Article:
A dog sitter and extra legroom. A look at the latest legal drama in Durst murder case
New York real estate scion Robert Durst is accused of killing his best friend, Susan Berman, in 2000. (Mark Boster / Los Angeles Times)
Who should pay for the retired detective’s dog sitter?
That’s the question at the heart of the latest squabble in the murder case of New York real estate scion Robert Durst — a legal battle between experienced prosecutors and a heavyweight defense team.
The back-and-forth, which is laid out in a recent court filing, focuses on what accommodations should be made for New York police Det. Michael Struk when he travels to Los Angeles this summer to testify for the defense.
Durst, 74, is accused of the execution-style shooting of his best friend, Susan Berman, in 2000 — a killing that prosecutors characterize as a move to silence her for what she knew about the 1982 disappearance of his first wife, Kathleen.
Struk, who led the investigation into Kathleen’s disappearance in the 1980s, is one of several witnesses expected to testify when Durst returns to court July 24.
But before making the trip from New Jersey, prosecutors said in court documents, Struk has a few requests, including boarding reimbursement for his two elderly dogs — one that needs daily insulin shots.
Records show that Struk got a quote from a veterinarian hospital — $191 a day — but suggested a cheaper solution: His daughter, who lives 50 miles away, could care for the dogs and house-sit for $100 a day.
Deputy Dist. Atty. John Lewin — who helped coordinate the travel logistics although the retired detective will testify for the other side — described the dog-sitting option, as well as Struk’s request for a business-class plane seat with extra legroom and for his wife to travel with him to California, as “reasonable and medically necessary for him and his pets.”
Durst’s attorney, Dick DeGuerin, disagrees.
In a letter to Lewin last week, which was attached to the filing, DeGuerin wrote, “We decline to provide the type of luxurious amenities you provided to conditional witness Nick ‘Chinga’ Chavin.”
Chavin, a New York advertising executive and longtime friend of Durst, delivered bombshell testimony against the real estate tycoon earlier in the year. Court documents said Chavin — whose identity was initially withheld from Durst’s lawyers — flew to Los Angeles more than two weeks before he testified and was under round-the-clock police protection by a team of 14. His wife came along.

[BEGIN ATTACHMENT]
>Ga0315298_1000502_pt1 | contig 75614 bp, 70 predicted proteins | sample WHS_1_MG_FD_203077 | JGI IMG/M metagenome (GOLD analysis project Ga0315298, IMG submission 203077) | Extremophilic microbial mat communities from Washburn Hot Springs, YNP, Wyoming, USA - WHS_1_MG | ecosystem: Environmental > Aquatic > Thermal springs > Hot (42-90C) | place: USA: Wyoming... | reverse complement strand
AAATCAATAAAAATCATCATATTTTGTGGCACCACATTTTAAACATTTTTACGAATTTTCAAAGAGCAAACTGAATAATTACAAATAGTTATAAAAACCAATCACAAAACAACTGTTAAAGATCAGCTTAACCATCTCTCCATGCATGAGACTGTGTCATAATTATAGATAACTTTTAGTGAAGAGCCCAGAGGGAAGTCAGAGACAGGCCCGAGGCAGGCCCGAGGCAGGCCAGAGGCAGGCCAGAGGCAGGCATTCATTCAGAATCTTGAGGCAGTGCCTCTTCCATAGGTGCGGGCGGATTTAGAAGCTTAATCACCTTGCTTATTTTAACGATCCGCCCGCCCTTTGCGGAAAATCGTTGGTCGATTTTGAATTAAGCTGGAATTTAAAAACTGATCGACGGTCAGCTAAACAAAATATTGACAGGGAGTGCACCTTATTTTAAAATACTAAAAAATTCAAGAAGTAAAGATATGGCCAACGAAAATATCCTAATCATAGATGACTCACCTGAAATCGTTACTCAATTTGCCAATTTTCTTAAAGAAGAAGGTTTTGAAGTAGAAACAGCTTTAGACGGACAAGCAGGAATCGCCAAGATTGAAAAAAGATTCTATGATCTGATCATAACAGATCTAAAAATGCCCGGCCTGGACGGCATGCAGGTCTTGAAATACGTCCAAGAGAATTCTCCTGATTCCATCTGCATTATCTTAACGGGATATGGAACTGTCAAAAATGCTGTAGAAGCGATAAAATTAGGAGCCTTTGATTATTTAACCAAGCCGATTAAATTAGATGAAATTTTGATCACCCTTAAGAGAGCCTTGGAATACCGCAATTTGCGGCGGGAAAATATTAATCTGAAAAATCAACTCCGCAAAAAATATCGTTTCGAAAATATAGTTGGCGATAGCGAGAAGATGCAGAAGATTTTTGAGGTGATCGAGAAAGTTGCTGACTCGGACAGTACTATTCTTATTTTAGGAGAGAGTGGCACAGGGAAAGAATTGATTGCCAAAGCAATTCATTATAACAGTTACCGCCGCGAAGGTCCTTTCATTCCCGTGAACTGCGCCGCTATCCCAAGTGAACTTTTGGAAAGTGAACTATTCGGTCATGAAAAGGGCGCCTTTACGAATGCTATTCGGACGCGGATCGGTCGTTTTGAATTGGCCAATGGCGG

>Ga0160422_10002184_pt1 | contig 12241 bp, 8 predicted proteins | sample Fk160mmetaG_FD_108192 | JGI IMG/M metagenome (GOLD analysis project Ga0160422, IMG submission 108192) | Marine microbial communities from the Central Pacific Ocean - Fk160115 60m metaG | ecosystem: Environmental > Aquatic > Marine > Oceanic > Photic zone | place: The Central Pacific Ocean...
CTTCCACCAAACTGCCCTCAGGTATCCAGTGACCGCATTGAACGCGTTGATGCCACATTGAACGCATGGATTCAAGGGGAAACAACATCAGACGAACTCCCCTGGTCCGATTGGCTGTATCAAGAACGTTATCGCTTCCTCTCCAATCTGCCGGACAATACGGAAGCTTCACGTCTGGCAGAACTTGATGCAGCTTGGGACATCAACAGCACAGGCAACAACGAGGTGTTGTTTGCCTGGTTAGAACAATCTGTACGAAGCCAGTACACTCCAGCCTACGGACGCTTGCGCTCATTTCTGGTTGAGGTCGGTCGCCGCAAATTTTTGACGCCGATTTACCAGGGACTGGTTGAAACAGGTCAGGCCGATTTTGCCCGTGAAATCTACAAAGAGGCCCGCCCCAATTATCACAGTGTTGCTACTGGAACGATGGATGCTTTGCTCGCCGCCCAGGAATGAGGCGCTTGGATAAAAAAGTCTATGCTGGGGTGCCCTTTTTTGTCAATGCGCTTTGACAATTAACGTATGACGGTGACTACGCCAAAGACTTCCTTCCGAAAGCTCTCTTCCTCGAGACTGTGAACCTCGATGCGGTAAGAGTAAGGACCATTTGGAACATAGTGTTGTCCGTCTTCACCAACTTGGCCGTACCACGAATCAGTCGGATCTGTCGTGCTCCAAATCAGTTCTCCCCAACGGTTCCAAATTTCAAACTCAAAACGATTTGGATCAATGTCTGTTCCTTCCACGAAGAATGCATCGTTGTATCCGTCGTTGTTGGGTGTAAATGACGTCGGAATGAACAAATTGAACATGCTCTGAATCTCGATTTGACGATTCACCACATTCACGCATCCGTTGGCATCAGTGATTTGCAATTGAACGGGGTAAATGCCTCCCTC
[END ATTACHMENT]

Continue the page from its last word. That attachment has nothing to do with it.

DeGuerin referred in his letter to an article in Rolling Stone that said Chavin’s trip to Los Angeles included a first-class flight and excursions to the J. Paul Getty Museum and Griffith Observatory. Chavin was quoted as saying that his police escorts “knew the best restaurants.” Prosecutors said Chavin didn’t fly first class, but rather business class — an accommodation necessary for his bad back.
Chavin’s wife’s trip was paid for, prosecutors said, because it would not have made sense for her to remain in New York unprotected, while her husband was under protection. An L.A. Police Department detective submitted a declaration saying that Chavin was “neither wined nor dined,” and that he stayed at a hotel that cost $175 a night and got $64 a day for food. During his 18 days in Los Angeles, the detective wrote, “he left his hotel no more than five times for reasons unrelated to his testimony.
In his letter, DeGuerin wrote that he understands the obligation to include reasonable transportation costs for witnesses but said anything beyond economy airfare, lodging and meal stipends for Struk “could be interpreted as conferring a benefit on a witness.”
Durst isn’t likely to stand trial until at least 2018, but the attorneys are calling several witnesses ahead of the trial to preserve their testimony.
Durst’s 2015 arrest in connection with Berman’s slaying came a day before the finale of a six-part HBO documentary about Durst aired. During the last episode of “The Jinx,” Durst mumbles, “What the hell did I do? Killed them all, of course.”
To many, his comments appeared to be a confession to three killings: those of his long-vanished wife, a neighbor in Texas and Berman. In the Texas case, Durst admitted to shooting his neighbor, Morris Black, saying he acted in self-defense during a struggle over a gun. He then chopped him up and dumped the parts in Galveston Bay. Durst was acquitted.
Prosecutors filed another motion this week, which included an attachment that Lewin described as a narrative Durst wrote while in custody in Galveston.
The document includes a timeline starting in the 1990s and an entry from 2000, when the author recalls getting a phone call from a family member alerting to the possibility of a reopened investigation into Kathleen’s disappearance.
“I feel numb,” the author wrote, before expressing shock and referring to it as a missing persons case. Still, the author was scared, and hatched a plan to live off the grid in Galveston.
“I knew,” the author wrote, “I would rather die than face possibility of jail!”
The narrative also has an entry for Sept. 28, 2001: “Morris removes gun from under yellow jacket, brief struggle, shot.”
The entry for the next day: “How carry Morris out of apartment? Too heavy…bought axe. DID IT. Lift body parts into trash bags.”
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